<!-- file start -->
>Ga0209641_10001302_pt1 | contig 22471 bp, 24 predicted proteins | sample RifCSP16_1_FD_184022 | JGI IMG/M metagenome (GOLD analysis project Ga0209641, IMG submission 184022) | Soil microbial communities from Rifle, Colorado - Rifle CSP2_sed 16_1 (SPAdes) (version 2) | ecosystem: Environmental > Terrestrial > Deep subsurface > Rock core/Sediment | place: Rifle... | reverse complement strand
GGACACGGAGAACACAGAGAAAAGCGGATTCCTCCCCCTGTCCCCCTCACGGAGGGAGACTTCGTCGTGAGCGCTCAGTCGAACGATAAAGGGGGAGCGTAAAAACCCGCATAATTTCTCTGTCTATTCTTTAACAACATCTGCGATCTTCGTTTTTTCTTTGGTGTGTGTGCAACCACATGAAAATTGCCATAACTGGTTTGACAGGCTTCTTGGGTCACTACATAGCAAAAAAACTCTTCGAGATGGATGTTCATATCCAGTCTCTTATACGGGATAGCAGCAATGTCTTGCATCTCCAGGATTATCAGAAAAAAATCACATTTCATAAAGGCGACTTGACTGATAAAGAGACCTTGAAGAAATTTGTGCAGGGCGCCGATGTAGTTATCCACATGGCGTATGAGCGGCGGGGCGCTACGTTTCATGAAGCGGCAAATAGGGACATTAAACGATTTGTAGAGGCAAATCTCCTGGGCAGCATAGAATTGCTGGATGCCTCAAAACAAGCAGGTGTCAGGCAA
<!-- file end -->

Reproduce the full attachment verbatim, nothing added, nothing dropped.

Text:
>Ga0209641_10001302_pt1 | contig 22471 bp, 24 predicted proteins | sample RifCSP16_1_FD_184022 | JGI IMG/M metagenome (GOLD analysis project Ga0209641, IMG submission 184022) | Soil microbial communities from Rifle, Colorado - Rifle CSP2_sed 16_1 (SPAdes) (version 2) | ecosystem: Environmental > Terrestrial > Deep subsurface > Rock core/Sediment | place: Rifle... | reverse complement strand
GGACACGGAGAACACAGAGAAAAGCGGATTCCTCCCCCTGTCCCCCTCACGGAGGGAGACTTCGTCGTGAGCGCTCAGTCGAACGATAAAGGGGGAGCGTAAAAACCCGCATAATTTCTCTGTCTATTCTTTAACAACATCTGCGATCTTCGTTTTTTCTTTGGTGTGTGTGCAACCACATGAAAATTGCCATAACTGGTTTGACAGGCTTCTTGGGTCACTACATAGCAAAAAAACTCTTCGAGATGGATGTTCATATCCAGTCTCTTATACGGGATAGCAGCAATGTCTTGCATCTCCAGGATTATCAGAAAAAAATCACATTTCATAAAGGCGACTTGACTGATAAAGAGACCTTGAAGAAATTTGTGCAGGGCGCCGATGTAGTTATCCACATGGCGTATGAGCGGCGGGGCGCTACGTTTCATGAAGCGGCAAATAGGGACATTAAACGATTTGTAGAGGCAAATCTCCTGGGCAGCATAGAATTGCTGGATGCCTCAAAACAAGCAGGTGTCAGGCAA